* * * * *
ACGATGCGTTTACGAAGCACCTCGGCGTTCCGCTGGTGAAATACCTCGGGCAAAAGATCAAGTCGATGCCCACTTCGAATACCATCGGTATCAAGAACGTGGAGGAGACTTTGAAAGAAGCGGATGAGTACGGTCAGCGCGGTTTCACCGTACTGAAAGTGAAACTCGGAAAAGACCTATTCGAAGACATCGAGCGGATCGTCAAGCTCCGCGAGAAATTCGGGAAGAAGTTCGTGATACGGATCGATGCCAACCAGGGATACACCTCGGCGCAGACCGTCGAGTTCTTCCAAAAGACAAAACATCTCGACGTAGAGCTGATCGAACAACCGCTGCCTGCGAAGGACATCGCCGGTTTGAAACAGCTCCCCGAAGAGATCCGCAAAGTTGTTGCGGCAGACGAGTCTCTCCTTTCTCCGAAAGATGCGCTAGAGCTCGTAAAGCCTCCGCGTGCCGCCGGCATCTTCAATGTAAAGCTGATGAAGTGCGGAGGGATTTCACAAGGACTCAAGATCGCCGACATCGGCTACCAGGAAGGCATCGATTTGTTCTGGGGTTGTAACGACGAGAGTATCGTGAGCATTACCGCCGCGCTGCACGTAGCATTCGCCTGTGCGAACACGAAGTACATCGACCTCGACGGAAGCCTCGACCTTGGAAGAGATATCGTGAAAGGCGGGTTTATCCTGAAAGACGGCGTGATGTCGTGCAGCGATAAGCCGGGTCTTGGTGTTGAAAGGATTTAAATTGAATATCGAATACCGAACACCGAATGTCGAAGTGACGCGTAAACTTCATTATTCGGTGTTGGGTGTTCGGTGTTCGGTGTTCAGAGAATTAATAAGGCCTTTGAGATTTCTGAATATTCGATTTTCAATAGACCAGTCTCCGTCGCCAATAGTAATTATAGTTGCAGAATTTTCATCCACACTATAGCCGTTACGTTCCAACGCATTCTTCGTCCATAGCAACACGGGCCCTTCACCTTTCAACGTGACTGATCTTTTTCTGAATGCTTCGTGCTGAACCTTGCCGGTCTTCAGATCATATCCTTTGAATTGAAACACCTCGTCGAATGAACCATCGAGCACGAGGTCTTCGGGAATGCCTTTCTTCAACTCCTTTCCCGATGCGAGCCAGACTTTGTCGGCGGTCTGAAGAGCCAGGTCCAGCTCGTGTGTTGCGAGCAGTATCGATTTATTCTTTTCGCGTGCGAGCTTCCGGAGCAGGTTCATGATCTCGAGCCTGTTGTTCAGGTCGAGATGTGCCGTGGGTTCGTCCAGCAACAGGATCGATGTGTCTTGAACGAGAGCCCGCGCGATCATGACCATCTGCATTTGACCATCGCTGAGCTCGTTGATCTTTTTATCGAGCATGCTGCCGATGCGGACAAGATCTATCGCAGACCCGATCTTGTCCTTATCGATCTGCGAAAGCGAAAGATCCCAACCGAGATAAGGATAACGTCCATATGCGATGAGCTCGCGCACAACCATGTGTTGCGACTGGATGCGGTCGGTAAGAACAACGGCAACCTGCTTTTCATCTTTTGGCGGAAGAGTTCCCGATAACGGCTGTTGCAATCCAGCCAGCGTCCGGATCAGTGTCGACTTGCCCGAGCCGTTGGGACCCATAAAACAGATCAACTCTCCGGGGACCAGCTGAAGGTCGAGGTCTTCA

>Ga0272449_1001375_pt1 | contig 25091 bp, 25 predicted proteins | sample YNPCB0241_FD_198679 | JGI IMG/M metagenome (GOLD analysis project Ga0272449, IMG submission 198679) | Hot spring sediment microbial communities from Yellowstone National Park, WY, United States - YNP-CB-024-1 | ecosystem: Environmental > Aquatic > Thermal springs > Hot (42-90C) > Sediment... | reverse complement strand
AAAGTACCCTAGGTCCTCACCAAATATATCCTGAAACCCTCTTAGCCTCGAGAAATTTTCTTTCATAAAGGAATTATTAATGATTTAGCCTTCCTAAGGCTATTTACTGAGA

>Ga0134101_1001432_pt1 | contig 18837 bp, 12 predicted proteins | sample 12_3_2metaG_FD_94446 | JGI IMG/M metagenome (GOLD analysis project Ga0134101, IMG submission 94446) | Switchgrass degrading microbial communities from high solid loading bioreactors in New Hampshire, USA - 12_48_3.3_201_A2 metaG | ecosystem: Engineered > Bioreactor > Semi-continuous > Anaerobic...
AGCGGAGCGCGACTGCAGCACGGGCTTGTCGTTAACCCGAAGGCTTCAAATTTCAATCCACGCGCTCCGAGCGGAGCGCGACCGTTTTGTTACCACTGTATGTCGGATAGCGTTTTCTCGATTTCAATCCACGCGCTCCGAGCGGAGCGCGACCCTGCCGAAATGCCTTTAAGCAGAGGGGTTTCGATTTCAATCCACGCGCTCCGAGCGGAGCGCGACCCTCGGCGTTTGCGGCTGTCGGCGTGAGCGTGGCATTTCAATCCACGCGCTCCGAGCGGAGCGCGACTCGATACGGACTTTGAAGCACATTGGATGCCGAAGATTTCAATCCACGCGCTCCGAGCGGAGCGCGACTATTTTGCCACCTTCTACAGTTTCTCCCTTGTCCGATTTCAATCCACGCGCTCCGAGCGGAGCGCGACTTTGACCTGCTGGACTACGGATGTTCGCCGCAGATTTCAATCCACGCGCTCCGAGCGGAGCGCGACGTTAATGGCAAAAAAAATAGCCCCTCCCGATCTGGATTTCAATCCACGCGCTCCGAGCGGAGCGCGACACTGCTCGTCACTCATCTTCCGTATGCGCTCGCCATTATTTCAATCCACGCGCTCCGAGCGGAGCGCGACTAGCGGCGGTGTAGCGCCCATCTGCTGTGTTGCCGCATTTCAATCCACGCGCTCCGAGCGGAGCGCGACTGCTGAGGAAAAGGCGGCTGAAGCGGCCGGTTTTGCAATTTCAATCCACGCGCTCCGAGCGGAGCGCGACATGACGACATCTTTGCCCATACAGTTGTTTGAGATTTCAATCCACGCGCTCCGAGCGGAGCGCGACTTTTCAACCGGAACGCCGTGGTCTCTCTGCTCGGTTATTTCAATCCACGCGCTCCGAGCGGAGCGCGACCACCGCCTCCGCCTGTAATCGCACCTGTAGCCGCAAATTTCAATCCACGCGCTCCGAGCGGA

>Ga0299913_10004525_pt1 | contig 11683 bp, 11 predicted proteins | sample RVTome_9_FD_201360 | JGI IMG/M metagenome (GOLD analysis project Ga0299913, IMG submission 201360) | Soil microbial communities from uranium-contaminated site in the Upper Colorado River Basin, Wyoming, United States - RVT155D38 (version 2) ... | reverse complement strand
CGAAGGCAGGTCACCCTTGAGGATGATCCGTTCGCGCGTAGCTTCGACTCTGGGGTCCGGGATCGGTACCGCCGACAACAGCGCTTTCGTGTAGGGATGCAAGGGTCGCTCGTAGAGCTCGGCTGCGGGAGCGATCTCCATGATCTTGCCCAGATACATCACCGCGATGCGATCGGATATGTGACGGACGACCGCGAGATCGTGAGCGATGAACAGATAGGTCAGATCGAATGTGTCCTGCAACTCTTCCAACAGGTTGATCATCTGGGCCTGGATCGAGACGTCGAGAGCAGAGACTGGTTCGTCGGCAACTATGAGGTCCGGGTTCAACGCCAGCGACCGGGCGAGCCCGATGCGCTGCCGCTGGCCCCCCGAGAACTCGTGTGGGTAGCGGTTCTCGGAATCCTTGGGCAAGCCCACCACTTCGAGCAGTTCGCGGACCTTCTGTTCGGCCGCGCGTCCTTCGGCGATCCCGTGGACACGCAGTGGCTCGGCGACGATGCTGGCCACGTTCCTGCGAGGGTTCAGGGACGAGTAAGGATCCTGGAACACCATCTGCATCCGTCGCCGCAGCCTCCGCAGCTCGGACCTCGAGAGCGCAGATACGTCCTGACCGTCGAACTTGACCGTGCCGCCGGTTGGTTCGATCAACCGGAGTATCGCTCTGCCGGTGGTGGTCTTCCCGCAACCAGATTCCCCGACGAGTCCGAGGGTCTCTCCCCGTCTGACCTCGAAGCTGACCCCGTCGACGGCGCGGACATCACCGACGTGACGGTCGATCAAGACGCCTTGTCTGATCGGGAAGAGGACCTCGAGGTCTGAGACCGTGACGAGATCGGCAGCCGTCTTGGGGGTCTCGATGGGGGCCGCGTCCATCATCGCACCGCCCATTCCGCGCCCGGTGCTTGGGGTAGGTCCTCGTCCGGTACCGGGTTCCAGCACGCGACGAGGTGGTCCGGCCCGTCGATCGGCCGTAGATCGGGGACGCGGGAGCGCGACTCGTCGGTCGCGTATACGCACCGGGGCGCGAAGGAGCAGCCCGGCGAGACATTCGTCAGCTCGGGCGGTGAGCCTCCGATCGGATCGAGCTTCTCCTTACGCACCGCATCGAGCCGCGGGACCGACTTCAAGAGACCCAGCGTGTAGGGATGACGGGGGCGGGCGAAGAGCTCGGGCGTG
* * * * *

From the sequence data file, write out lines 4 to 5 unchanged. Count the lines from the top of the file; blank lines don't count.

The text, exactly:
>Ga0134101_1001432_pt1 | contig 18837 bp, 12 predicted proteins | sample 12_3_2metaG_FD_94446 | JGI IMG/M metagenome (GOLD analysis project Ga0134101, IMG submission 94446) | Switchgrass degrading microbial communities from high solid loading bioreactors in New Hampshire, USA - 12_48_3.3_201_A2 metaG | ecosystem: Engineered > Bioreactor > Semi-continuous > Anaerobic...
AGCGGAGCGCGACTGCAGCACGGGCTTGTCGTTAACCCGAAGGCTTCAAATTTCAATCCACGCGCTCCGAGCGGAGCGCGACCGTTTTGTTACCACTGTATGTCGGATAGCGTTTTCTCGATTTCAATCCACGCGCTCCGAGCGGAGCGCGACCCTGCCGAAATGCCTTTAAGCAGAGGGGTTTCGATTTCAATCCACGCGCTCCGAGCGGAGCGCGACCCTCGGCGTTTGCGGCTGTCGGCGTGAGCGTGGCATTTCAATCCACGCGCTCCGAGCGGAGCGCGACTCGATACGGACTTTGAAGCACATTGGATGCCGAAGATTTCAATCCACGCGCTCCGAGCGGAGCGCGACTATTTTGCCACCTTCTACAGTTTCTCCCTTGTCCGATTTCAATCCACGCGCTCCGAGCGGAGCGCGACTTTGACCTGCTGGACTACGGATGTTCGCCGCAGATTTCAATCCACGCGCTCCGAGCGGAGCGCGACGTTAATGGCAAAAAAAATAGCCCCTCCCGATCTGGATTTCAATCCACGCGCTCCGAGCGGAGCGCGACACTGCTCGTCACTCATCTTCCGTATGCGCTCGCCATTATTTCAATCCACGCGCTCCGAGCGGAGCGCGACTAGCGGCGGTGTAGCGCCCATCTGCTGTGTTGCCGCATTTCAATCCACGCGCTCCGAGCGGAGCGCGACTGCTGAGGAAAAGGCGGCTGAAGCGGCCGGTTTTGCAATTTCAATCCACGCGCTCCGAGCGGAGCGCGACATGACGACATCTTTGCCCATACAGTTGTTTGAGATTTCAATCCACGCGCTCCGAGCGGAGCGCGACTTTTCAACCGGAACGCCGTGGTCTCTCTGCTCGGTTATTTCAATCCACGCGCTCCGAGCGGAGCGCGACCACCGCCTCCGCCTGTAATCGCACCTGTAGCCGCAAATTTCAATCCACGCGCTCCGAGCGGA